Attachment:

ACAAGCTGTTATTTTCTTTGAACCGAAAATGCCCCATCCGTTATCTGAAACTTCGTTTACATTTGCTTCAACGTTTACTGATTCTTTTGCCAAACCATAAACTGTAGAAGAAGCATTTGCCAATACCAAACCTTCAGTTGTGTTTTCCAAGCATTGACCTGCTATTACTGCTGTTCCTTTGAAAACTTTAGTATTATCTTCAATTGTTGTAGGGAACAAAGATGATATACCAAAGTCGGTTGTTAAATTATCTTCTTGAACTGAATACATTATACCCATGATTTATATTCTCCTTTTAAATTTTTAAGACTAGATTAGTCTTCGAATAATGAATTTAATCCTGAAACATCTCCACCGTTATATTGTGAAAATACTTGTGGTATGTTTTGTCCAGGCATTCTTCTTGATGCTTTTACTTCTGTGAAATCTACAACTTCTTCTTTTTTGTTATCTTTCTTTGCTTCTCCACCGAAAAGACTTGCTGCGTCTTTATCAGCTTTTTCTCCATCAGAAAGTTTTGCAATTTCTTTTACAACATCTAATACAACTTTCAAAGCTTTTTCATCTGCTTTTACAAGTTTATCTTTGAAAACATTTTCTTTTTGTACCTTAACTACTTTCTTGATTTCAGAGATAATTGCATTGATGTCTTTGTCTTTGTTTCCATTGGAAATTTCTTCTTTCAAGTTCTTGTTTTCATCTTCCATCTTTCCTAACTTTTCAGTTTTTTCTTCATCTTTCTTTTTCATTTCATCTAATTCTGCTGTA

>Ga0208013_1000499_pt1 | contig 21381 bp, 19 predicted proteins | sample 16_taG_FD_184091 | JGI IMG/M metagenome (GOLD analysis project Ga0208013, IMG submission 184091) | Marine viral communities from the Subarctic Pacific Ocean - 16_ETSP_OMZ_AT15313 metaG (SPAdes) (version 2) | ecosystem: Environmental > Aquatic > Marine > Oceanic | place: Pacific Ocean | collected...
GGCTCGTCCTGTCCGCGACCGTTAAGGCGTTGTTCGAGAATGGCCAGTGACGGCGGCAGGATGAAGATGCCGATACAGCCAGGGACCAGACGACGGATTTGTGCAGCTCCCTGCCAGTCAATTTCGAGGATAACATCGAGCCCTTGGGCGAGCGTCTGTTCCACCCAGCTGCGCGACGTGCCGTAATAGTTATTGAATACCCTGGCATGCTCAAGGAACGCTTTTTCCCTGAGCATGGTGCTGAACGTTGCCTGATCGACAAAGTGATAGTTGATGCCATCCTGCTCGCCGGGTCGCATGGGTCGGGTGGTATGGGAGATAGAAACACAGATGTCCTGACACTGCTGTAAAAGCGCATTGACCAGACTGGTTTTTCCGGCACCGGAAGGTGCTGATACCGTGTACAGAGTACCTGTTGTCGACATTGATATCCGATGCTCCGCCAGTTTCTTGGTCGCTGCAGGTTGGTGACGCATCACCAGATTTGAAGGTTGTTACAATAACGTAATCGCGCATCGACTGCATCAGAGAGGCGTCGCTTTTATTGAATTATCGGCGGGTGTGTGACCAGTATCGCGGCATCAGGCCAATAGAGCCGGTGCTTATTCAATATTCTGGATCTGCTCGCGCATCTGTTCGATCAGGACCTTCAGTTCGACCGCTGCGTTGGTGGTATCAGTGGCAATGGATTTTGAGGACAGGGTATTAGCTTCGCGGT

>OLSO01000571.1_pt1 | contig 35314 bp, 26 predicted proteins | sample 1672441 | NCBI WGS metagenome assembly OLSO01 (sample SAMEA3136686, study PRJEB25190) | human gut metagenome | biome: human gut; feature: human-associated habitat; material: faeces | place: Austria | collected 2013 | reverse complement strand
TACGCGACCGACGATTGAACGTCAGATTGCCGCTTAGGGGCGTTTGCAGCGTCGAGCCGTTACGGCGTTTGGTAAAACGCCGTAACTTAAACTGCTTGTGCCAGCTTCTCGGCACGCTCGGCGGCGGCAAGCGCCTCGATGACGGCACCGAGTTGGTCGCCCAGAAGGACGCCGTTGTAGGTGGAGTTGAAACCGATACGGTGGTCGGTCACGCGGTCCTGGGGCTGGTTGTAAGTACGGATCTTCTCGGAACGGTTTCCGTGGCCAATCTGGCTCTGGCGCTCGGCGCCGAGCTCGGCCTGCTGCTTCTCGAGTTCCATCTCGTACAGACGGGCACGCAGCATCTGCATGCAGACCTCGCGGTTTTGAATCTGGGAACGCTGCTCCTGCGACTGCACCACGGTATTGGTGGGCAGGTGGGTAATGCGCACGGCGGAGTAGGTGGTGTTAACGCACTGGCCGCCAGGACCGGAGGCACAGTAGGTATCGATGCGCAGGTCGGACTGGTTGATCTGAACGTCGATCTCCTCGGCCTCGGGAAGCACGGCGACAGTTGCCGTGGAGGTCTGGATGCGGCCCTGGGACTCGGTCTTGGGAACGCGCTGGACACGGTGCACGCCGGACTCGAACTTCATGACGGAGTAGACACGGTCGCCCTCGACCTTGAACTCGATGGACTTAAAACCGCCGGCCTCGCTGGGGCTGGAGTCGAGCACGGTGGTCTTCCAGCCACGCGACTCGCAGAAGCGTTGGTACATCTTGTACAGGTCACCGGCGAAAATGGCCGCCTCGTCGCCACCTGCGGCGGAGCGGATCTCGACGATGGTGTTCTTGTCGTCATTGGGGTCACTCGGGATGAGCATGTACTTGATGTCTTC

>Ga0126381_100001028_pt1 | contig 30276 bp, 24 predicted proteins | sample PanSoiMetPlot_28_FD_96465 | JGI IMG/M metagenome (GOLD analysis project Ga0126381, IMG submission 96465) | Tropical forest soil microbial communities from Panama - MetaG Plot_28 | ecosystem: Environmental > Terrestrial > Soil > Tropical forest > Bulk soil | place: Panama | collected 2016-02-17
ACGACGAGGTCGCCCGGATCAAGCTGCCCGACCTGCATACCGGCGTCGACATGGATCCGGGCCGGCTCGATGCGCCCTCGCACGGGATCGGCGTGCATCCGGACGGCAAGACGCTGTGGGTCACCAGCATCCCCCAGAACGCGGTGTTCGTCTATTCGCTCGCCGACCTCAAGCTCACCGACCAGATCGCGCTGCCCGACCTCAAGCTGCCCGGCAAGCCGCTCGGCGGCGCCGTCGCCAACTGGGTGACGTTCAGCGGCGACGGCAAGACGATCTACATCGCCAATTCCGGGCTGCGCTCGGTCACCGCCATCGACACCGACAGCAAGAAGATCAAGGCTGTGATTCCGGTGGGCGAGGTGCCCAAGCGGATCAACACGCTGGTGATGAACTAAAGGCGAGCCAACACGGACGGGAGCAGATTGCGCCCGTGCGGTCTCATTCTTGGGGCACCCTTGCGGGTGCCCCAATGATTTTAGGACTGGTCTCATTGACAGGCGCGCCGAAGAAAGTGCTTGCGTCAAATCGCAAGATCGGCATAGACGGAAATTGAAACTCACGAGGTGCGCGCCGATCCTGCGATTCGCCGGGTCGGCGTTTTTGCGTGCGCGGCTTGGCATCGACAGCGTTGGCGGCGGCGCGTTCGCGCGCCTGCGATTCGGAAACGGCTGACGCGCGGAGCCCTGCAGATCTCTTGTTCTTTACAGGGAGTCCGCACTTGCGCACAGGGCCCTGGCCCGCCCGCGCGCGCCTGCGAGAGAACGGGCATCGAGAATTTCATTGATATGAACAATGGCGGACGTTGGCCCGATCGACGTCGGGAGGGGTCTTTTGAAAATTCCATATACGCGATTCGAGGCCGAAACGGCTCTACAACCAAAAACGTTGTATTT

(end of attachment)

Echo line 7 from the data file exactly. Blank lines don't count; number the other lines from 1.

ACGACGAGGTCGCCCGGATCAAGCTGCCCGACCTGCATACCGGCGTCGACATGGATCCGGGCCGGCTCGATGCGCCCTCGCACGGGATCGGCGTGCATCCGGACGGCAAGACGCTGTGGGTCACCAGCATCCCCCAGAACGCGGTGTTCGTCTATTCGCTCGCCGACCTCAAGCTCACCGACCAGATCGCGCTGCCCGACCTCAAGCTGCCCGGCAAGCCGCTCGGCGGCGCCGTCGCCAACTGGGTGACGTTCAGCGGCGACGGCAAGACGATCTACATCGCCAATTCCGGGCTGCGCTCGGTCACCGCCATCGACACCGACAGCAAGAAGATCAAGGCTGTGATTCCGGTGGGCGAGGTGCCCAAGCGGATCAACACGCTGGTGATGAACTAAAGGCGAGCCAACACGGACGGGAGCAGATTGCGCCCGTGCGGTCTCATTCTTGGGGCACCCTTGCGGGTGCCCCAATGATTTTAGGACTGGTCTCATTGACAGGCGCGCCGAAGAAAGTGCTTGCGTCAAATCGCAAGATCGGCATAGACGGAAATTGAAACTCACGAGGTGCGCGCCGATCCTGCGATTCGCCGGGTCGGCGTTTTTGCGTGCGCGGCTTGGCATCGACAGCGTTGGCGGCGGCGCGTTCGCGCGCCTGCGATTCGGAAACGGCTGACGCGCGGAGCCCTGCAGATCTCTTGTTCTTTACAGGGAGTCCGCACTTGCGCACAGGGCCCTGGCCCGCCCGCGCGCGCCTGCGAGAGAACGGGCATCGAGAATTTCATTGATATGAACAATGGCGGACGTTGGCCCGATCGACGTCGGGAGGGGTCTTTTGAAAATTCCATATACGCGATTCGAGGCCGAAACGGCTCTACAACCAAAAACGTTGTATTT